Sharks are a favorite with children. Children (and adults!) are fascinated by these monstrous kings of the sea, and no shark is larger, more toothy, or more jawesome than the megalodon. As a result, most children spend many days of their youth scouring beaches for fossilized shark teeth, but if you’re anything like me, you’ll never discover any. You can image how happy six-year-old Sammy Shelton was when he discovered a gigantic megalodon tooth in excellent shape on Bawdsey beach in England. This tooth, which is nearly the size of his entire palm and is 10 centimeters (4 inches) long, belongs to the largest ever species of shark to sail Earth’s waters, and has become a personal treasure of Sammy’s.
Professor Ben Garrod, an evolutionary scientist at the University of East Anglia in Norwich, was contacted to identify the tooth, and he identified it as a megalodon tooth in exceptional condition. According to the BBC, “it belonged to a megalodon, the world’s biggest shark, and its teeth aren’t typically spotted along the UK shoreline.” “There are probably just a few a year, but this is a really fine specimen, in excellent condition, since they are normally pretty worn when discovered.”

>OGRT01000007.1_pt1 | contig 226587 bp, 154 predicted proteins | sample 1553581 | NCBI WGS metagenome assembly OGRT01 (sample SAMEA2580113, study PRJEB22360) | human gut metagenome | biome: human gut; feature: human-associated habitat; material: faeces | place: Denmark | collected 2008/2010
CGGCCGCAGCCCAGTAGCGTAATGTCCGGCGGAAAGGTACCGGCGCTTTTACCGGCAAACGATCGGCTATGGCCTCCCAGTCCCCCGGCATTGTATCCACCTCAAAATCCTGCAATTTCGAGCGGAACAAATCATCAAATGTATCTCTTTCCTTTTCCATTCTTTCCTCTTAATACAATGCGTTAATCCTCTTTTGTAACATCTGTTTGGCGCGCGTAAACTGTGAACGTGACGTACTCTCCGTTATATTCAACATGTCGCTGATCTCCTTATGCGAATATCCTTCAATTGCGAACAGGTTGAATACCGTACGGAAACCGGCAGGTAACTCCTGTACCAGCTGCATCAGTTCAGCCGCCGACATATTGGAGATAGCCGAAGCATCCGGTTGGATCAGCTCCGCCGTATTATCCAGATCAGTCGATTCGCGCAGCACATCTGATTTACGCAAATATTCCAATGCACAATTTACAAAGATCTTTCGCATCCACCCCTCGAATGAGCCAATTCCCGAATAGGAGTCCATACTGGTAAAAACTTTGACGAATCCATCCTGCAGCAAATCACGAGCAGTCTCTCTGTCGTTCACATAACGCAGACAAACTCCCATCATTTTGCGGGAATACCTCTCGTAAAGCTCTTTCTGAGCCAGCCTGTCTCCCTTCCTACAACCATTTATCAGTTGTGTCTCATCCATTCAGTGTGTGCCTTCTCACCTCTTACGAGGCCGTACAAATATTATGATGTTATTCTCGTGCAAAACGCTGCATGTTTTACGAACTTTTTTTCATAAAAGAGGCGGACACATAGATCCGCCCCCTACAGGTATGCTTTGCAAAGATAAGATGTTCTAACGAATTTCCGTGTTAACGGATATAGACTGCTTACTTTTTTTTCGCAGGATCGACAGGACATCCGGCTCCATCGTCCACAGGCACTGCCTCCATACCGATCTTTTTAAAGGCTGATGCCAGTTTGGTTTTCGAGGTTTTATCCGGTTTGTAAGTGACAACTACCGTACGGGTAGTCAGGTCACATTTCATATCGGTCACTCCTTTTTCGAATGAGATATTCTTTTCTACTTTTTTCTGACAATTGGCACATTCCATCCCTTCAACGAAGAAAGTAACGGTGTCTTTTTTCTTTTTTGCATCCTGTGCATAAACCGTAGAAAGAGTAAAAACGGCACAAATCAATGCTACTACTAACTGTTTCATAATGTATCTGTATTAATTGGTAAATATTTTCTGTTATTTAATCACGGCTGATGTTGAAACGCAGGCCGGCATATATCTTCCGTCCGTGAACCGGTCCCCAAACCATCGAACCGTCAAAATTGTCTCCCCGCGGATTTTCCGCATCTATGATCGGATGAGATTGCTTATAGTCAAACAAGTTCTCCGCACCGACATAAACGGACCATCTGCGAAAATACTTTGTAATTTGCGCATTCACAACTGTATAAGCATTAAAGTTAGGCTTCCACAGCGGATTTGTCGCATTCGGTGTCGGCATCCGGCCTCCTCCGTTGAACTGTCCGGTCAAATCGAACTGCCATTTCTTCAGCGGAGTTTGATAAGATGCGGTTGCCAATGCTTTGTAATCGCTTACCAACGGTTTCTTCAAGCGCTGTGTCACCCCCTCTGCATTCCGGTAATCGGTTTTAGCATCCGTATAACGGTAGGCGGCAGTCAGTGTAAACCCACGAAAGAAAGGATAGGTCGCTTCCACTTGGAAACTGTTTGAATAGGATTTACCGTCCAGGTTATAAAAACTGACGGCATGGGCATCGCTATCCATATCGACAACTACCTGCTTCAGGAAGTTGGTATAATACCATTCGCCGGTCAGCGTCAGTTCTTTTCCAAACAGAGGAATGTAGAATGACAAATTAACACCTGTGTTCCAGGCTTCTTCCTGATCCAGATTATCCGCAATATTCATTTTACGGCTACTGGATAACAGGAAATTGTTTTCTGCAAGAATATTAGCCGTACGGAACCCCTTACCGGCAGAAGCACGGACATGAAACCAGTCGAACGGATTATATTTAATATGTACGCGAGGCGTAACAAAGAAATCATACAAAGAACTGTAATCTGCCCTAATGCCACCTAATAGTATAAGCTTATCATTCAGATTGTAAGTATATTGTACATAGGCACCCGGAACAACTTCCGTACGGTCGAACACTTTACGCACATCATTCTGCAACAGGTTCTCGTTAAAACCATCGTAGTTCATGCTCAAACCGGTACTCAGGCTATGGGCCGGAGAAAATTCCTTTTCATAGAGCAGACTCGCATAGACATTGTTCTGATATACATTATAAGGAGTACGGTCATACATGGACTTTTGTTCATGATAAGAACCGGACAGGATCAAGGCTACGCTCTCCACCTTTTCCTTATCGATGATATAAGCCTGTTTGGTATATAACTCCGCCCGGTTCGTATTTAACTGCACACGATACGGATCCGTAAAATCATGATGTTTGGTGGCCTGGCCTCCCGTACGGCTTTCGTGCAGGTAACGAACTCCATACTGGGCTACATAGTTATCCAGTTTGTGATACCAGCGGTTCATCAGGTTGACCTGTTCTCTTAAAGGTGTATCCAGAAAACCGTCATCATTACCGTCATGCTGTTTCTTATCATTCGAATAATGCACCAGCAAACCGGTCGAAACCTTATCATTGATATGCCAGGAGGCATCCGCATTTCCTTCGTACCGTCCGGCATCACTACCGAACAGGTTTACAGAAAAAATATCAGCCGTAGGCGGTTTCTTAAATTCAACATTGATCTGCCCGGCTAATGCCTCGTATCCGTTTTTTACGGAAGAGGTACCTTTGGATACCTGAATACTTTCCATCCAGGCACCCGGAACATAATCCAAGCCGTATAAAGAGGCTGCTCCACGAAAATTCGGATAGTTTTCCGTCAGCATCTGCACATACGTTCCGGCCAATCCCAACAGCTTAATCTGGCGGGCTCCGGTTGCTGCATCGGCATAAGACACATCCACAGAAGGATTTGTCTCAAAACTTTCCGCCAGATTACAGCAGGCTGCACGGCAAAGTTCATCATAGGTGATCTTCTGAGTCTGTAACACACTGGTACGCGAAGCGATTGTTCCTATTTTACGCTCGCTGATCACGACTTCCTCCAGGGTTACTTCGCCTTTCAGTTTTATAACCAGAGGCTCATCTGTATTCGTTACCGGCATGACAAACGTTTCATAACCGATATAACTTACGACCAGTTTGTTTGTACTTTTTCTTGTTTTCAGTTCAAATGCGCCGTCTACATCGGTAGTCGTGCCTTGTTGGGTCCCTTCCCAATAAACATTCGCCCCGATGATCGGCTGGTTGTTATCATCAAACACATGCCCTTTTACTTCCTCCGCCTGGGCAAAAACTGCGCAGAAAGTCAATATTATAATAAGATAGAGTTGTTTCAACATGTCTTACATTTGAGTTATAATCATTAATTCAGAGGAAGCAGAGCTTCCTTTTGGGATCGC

The megalodon was a monstrous shark that existed between 23 and 3.6 million years ago, and its name means “Big Tooth” in Greek. The megalodon hunted whales and was likely the apex predator at the period, reaching a remarkable length of nearly 16 meters (52 feet). The megalodon was likely extinct millions of years ago due to a fall in baleen whale distribution, among other factors, and all that remains are huge teeth that illustrate exactly how massive they were. Sammy will now be able to realize almost every child’s (and IFLScience staff’s) fantasy of owning a massive megalodon tooth, which, despite its monetary value of roughly $100 (£80), will mean the world to him.
When you’re the world’s largest shark, you’d think you’d feel quite comfortable taking on anything, but new study shows that the iconic Carcharocles megalodon favored tiny whales to larger prey. According to the authors of a recent study, the megalodon’s love for measly canapés may have contributed to its fate, since these little whales went out approximately 3 million years ago, leaving megalodons without food. The researchers looked at bite marks on fossils recovered off the coast of Peru, where they uncovered the remnants of some now-extinct dwarf whales and seal-like animals with scratches and grazes that matched the megalodon’s teeth exactly.